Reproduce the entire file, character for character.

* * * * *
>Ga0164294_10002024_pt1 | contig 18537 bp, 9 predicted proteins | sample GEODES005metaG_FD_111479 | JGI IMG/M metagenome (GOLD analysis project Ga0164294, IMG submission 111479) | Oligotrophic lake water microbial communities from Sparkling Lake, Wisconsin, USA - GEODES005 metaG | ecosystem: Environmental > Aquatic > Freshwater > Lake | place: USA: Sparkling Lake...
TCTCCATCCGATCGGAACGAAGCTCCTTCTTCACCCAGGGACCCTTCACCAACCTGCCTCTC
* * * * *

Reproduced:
>Ga0164294_10002024_pt1 | contig 18537 bp, 9 predicted proteins | sample GEODES005metaG_FD_111479 | JGI IMG/M metagenome (GOLD analysis project Ga0164294, IMG submission 111479) | Oligotrophic lake water microbial communities from Sparkling Lake, Wisconsin, USA - GEODES005 metaG | ecosystem: Environmental > Aquatic > Freshwater > Lake | place: USA: Sparkling Lake...
TCTCCATCCGATCGGAACGAAGCTCCTTCTTCACCCAGGGACCCTTCACCAACCTGCCTCTC